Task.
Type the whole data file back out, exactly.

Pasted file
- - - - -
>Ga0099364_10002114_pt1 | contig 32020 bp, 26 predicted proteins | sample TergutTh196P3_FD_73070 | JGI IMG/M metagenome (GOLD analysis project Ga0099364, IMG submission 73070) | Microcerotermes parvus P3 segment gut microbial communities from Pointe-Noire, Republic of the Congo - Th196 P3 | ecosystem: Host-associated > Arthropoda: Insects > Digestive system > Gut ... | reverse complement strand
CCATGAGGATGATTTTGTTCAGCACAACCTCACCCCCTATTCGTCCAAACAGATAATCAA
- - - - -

>Ga0099364_10002114_pt1 | contig 32020 bp, 26 predicted proteins | sample TergutTh196P3_FD_73070 | JGI IMG/M metagenome (GOLD analysis project Ga0099364, IMG submission 73070) | Microcerotermes parvus P3 segment gut microbial communities from Pointe-Noire, Republic of the Congo - Th196 P3 | ecosystem: Host-associated > Arthropoda: Insects > Digestive system > Gut ... | reverse complement strand
CCATGAGGATGATTTTGTTCAGCACAACCTCACCCCCTATTCGTCCAAACAGATAATCAA